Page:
It just seemed like a very strange coincidence that four branches of two major banks were out of cash early on Friday before a 3-day holiday. Of course, everyone knows that I am paranoid when it comes to everything governmental, seeing evil even when such might be very remotely existent.
I actually knew a guy who heard voices and kept aluminum foil on all his windows to block them. He was actually a very nice guy and quite intelligent until you got him talking about the voices.
My experience has been that some BOA branches are incompetent, and don’t seem to improve. No one really knows how much Wells Fargo stole from consumers the last few years, between 500 million and 3 billion. The banks scare me. As a wild eyed liberal I know I want Government to help the poor, but I’m still glad Obama bailed out the Big Banks instead.
Quite a few years ago BofA purged all of their experienced tellers and branch personnel. What they hired in their place were part timers. Well, guess how well that worked.
In some places like San Francisco where some customers had been banking at a branch since it was the Bank of Italy, suddenly the tellers who knew them, had cashed their checks for years, knew their family and children, were gone and some young, part-time, brain-lame teller was asking them for id to cash a $50 check which they had been doing for perhaps the last 25 years without the teller asking Sam Giovanni for id to cash a $50 check. The old teller usually addressed him by name and inquired about his wife’s arthritis and how his oldest grandchild was doing in his first year of college.
It didn’t take anybody on the platform side to realize that retail banking was a dead end career-wise and they started looking around for something that had a tad more likelihood of longevity.
I don’t know if other banks followed that same pattern, but BofA wound up with a lot of lower management that were too dull to realize that they had reached the pinnacle of their career as assistant manager of a branch with the “manager” covering three or four branches.
Anyone with a brain in banking quickly realizes that retail banking is a dead end street. The ones with ambition are heading into other endeavors in the financial field.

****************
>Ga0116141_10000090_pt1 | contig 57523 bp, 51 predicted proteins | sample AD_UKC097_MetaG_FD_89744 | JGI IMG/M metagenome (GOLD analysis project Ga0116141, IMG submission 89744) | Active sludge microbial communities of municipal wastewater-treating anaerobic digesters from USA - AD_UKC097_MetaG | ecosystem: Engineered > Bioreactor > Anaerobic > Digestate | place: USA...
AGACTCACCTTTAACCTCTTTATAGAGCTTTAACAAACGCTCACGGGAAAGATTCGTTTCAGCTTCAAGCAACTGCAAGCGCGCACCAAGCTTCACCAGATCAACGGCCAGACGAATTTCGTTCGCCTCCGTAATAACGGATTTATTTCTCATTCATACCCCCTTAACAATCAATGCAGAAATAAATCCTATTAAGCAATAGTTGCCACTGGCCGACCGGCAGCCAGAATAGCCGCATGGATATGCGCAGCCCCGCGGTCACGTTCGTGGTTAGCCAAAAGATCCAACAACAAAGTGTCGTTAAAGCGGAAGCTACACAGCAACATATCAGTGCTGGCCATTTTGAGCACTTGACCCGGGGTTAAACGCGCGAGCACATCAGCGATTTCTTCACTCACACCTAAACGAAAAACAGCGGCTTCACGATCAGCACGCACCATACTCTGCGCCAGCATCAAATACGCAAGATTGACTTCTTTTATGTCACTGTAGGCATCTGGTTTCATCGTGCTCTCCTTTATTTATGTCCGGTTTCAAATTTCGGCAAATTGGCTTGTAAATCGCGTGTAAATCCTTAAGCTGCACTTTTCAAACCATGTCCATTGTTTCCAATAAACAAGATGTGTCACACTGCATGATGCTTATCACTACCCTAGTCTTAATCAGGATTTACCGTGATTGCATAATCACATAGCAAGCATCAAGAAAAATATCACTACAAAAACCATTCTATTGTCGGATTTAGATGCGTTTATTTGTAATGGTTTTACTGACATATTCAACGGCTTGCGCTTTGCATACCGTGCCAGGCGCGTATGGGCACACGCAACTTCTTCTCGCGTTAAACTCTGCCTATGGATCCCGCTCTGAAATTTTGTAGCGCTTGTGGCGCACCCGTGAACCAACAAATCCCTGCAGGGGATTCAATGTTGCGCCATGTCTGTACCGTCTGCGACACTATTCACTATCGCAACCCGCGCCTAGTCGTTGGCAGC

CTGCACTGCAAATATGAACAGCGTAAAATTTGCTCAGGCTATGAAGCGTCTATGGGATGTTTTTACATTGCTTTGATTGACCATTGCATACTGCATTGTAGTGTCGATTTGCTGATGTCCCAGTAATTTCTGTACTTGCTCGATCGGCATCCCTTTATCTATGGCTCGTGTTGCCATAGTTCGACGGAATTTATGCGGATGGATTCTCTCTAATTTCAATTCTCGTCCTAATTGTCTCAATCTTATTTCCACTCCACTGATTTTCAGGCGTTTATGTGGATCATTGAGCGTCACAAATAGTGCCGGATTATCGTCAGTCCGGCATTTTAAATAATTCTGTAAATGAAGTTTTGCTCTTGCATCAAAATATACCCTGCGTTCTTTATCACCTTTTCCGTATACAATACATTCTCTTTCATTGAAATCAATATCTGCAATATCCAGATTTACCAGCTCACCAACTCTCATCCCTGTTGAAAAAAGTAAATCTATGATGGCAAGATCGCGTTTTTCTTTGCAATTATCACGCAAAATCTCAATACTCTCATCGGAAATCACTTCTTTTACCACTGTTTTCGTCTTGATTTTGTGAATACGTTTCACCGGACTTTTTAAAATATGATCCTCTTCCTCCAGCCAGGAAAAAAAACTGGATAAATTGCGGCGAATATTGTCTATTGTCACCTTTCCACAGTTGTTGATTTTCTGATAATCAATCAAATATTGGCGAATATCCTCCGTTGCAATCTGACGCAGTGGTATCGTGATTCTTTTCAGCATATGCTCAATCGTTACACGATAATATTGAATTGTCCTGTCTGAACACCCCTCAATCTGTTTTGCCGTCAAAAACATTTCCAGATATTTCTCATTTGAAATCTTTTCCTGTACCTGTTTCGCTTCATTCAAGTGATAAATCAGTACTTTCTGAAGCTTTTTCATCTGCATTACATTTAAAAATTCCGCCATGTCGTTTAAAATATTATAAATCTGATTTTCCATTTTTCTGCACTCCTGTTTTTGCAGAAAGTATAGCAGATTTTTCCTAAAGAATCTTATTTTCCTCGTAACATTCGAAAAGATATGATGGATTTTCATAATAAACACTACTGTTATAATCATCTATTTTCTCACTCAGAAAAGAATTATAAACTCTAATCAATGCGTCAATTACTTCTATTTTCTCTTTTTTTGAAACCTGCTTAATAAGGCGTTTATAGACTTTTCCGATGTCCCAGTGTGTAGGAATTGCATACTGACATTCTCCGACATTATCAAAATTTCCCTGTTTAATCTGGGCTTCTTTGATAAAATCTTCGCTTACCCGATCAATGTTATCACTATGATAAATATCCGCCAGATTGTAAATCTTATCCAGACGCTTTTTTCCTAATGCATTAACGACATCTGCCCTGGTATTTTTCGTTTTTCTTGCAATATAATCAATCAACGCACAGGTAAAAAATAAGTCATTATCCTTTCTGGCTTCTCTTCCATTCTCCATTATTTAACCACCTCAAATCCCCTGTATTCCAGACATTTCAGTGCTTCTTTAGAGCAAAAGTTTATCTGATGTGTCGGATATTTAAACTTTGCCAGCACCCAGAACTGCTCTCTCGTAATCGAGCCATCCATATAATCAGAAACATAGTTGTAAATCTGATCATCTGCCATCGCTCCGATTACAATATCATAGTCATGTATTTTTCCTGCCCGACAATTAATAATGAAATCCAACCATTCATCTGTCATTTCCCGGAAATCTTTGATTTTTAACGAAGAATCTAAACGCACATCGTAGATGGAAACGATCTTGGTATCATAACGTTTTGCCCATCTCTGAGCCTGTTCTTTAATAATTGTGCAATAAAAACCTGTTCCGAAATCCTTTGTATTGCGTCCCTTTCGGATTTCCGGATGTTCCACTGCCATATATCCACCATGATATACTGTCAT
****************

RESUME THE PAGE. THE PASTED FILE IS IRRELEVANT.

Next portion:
That’s why at BofA, most of the folks, not all by a long shot, but most of the folks have barely enough brains to tie their own shoes. The ATM at the local BofA where I get my cash has more brains than all of the folks inside put together. And it’s the main branch for our town.
LCC, it could have been they were waiting for their cash to be delivered. When i worked in banking, we had certain days our cash was delivered. In rare instances we could have an emergency order made, but it really had to be dire for us to do that. Each branch was allowed a certain amount to have on hand, and you were not supposed to go over that amount.
While it was never said specifically to me, I always figured that was the amount the branch was insured for, so if we went over that amount and the entire amount was taken in a robbery, the insurance wouldn’t cover the overage.
One place where i worked, there was my bank and another bank at the other end of the shopping center. About 10 minutes away were two other bank offices for a third bank. All of us were running short one day when there as a bad traffic accident and the armored truck was stuck in traffic.
If a power outage occurred, which happened a couple times, we had to close our office and direct people to the nearest location that had power.
At the last bank where I worked, we were a small town sort of bank. Our ATM got quite a bit of traffic, and it would sometimes run out of money. One weekend was a huge weekend as the town was celebrating its anniversary, and we filled the ATM twice. Tapped out come Monday morning. Granted, this was in the days before people used debit cards for everything.
But my money is that those branches were waiting for their armored truck delivery. No pun intended.
With regards to cash. Keep it in small denominations. 5’s and 10’s. Places may not be able to make change and you do not want to pay for a $25 item with a hundred dollar bill and get $75 back in change in front of a lot of people.
1. little greenish pieces of paper are not money, they are currency. Money has value because of what it’s made of. When I went to work in a truck stop at the age of 13, in 1963 we sold gas for 24.9 cents but the quarter we got was made of silver. Today if you take a silver quarter in to a coin shop and sell it for todays currency you can still buy a gallon of gas with it. Your $1000.00 worth of groceries don’t change in value, the value of your little green pieces of paper changes, going down as more little pieces of paper or squiggles in your computer are created.
2. Gods money is precious metals, always have been. brass, lead, steel, copper ect. also have value built in.
in the early 60″s we still had c rations some with lucky strike green , also had c rations one day a week to used them up the good old days need to go back to them